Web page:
Maslow’s theory of human motivation had a huge impact on me when I first learned about it from my father, who was well versed in it as he had a Ph.D. in Educational Psychology. I vividly remember, as a teenager, sitting across from my father at our kitchen table, while he sketched out “Maslow’s Pyramid” on a napkin.
At the bottom of the pyramid were the physiological needs of food, water, shelter and safety. Without access to these essentials we operate in extreme emergency mode since the lack of any one of these can lead to imminent death. Moving up the pyramid were the human needs of love, belonging and then self-esteem, but what really captured my attention was the very tip, where my father inscribed the words: “self-actualization.”
I felt like I had a handle on the other rungs as I climbed up the pyramid, but self-actualization sounded tantalizing and compelling, something I desperately wanted to achieve. I didn’t really know what self-actualization was, but the pyramid conveniently offered me a path up the mountain, step by step.
There is only one problem with using the pyramid to represent Maslow’s theory: Maslow himself never used a pyramid to represent his theory. Scott Barry Kaufman, author of the book Transcend: The New Science of Self-Actualization, researched Maslow’s writings and was surprised by what he didn’t find:
“I looked through a lot of his writings, and he never actually drew a pyramid to represent his hierarchy of needs. It was management journals that ended up doing that. He was very clear that human development is a constant developmental process where we move two steps forward, and then we fall back a step.”– Scott Barry Kaufman
Kaufman’s discovery was startling because the pyramid has been so closely associated with Maslow’s theory. Although the pyramid provides a convenient way to remember the model, unfortunately, it doesn’t represent the richness of Maslow’s theory, as Kaufman explains:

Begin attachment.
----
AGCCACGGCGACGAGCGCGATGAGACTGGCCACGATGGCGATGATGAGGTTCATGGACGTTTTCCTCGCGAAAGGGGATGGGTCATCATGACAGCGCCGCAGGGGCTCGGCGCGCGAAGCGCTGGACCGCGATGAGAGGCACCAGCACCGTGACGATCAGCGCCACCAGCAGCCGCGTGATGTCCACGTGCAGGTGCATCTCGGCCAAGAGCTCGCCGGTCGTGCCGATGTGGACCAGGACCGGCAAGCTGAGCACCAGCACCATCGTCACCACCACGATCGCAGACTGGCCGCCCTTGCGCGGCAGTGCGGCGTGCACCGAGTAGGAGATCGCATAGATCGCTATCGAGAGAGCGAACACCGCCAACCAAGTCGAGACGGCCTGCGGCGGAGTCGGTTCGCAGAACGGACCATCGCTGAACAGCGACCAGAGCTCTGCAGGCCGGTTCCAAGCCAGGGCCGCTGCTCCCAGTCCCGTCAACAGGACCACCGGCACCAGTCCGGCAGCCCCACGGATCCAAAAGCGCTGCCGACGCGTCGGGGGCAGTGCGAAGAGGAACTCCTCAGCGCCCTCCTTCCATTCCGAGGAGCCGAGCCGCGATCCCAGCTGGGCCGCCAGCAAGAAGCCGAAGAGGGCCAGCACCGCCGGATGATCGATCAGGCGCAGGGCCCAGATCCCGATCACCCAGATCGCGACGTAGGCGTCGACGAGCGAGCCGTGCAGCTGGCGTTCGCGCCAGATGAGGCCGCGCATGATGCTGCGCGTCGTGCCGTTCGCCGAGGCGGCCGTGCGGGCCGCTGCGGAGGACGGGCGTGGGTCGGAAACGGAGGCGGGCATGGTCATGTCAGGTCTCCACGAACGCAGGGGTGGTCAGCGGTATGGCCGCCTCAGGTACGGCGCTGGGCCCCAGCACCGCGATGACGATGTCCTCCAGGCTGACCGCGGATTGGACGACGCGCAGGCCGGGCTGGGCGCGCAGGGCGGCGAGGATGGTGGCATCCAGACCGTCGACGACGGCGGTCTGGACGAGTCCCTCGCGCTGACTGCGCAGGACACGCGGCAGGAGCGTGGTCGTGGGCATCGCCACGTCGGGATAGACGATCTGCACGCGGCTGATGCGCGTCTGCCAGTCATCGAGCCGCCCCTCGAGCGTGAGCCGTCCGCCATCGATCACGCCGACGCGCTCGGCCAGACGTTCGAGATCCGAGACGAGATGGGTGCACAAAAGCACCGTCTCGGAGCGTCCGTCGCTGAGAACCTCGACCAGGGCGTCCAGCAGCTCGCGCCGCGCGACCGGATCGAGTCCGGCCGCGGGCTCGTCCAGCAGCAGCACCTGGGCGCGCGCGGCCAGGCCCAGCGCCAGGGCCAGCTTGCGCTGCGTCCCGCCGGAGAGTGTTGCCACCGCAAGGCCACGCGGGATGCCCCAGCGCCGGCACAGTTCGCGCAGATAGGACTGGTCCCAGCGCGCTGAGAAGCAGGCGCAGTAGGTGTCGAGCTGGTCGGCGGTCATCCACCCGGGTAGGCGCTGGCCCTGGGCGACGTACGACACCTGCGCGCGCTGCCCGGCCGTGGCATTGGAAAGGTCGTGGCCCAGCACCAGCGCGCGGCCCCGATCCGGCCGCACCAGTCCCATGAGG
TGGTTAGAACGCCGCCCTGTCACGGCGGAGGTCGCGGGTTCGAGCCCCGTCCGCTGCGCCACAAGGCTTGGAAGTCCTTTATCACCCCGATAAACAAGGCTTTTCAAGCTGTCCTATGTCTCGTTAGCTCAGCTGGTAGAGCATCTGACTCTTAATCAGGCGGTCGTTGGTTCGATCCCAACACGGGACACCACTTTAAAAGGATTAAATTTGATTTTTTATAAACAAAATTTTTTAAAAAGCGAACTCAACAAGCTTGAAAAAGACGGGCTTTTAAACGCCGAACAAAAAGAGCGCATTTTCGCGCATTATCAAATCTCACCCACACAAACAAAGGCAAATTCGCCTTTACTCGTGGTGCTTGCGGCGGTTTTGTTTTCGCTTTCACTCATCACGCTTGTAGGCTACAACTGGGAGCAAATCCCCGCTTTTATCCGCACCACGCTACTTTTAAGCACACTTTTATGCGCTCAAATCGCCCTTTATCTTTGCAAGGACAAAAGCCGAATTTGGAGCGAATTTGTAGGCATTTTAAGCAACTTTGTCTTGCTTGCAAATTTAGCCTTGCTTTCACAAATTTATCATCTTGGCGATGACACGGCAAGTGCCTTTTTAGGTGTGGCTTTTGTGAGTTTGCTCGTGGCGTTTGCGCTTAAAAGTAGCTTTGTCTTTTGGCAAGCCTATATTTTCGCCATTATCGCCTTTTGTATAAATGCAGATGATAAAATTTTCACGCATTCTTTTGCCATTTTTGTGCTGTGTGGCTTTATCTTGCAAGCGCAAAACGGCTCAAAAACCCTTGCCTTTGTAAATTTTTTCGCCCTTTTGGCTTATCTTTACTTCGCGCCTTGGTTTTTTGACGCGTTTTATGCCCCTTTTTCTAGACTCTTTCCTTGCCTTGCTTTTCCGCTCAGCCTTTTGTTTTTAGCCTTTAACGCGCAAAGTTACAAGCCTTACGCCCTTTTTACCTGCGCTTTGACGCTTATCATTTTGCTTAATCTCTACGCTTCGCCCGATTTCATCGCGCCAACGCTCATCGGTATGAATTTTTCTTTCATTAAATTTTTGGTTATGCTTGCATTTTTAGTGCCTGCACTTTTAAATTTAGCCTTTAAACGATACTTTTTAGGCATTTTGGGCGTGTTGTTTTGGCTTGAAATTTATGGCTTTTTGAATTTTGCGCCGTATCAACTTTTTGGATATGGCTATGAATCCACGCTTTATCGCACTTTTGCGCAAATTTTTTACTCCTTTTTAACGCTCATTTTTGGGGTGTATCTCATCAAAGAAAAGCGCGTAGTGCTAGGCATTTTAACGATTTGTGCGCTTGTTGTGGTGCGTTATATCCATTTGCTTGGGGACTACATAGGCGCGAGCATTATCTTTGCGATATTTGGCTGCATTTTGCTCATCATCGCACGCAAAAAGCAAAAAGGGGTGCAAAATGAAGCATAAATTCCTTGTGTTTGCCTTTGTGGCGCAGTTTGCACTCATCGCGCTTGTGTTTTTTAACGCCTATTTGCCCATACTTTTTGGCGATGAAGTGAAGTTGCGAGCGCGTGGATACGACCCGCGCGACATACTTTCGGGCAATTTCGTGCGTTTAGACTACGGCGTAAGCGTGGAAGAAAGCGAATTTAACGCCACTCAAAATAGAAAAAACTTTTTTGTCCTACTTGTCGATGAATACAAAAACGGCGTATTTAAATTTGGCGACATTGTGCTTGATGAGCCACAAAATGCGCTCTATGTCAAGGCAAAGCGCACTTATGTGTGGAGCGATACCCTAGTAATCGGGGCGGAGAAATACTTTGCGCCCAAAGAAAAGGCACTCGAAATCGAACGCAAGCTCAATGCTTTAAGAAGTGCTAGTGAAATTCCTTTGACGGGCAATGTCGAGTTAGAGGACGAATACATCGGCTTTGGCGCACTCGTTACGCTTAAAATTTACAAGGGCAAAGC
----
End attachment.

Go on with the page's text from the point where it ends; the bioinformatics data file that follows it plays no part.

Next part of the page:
“The familiar pyramid shape suggests that once we complete each step, we’re done dealing with that need forever. As if life were a video game, and once we complete each level, we unlock the next, with no looking back. It’s an appealing concept. It’s also a gross misrepresentation of the humanistic vision that propelled Maslow’s work.”– Scott Barry Kaufman
The Sailboat Metaphor
And now that I have more experience in life, Maslow’s original intention of presenting the needs as interconnected and non-linear, makes so much more sense. One aspect of the pyramid that always confused me is the idea it conveys that one can cross-over, almost effortlessly, into self-actualization by simply making that final step beyond self-esteem. Once we master food, shelter, safety, belonging and self-esteem if feels like we’re 90% of the way there, when in reality, the gap between self-actualization and all the others, might be better represented, as Kaufman suggests, by a vast ocean of uncharted water.
One element of life that is missing when we use the pyramid metaphor is the idea of movement. Life is about movement and change. As humans, we are constantly evolving and growing. Our principles and values are more fixed, but self-actualization is something we move toward, as we navigate the constant ebb and flow that defines our life.
To capture this idea of movement, Kaufman proposes a new metaphor – a sailboat:
Life isn’t a trek up a summit. It’s more like a vast ocean, full of new opportunities for meaning and discovery but also danger and uncertainty. In this choppy surf, a pyramid is of little use. What we really need is something more flexible and functional: a sailboat.”– Scott Barry Kaufman
In this image, the three elements of safety, connection and self-esteem form the hull of the boat. If there is a “hole” in any of these psychological needs, we take on water and we can’t go anywhere. Taken together, satisfying these three human needs provides security and protect us from the harsh elements of life, just like the hull of a boat. Kaufman continues: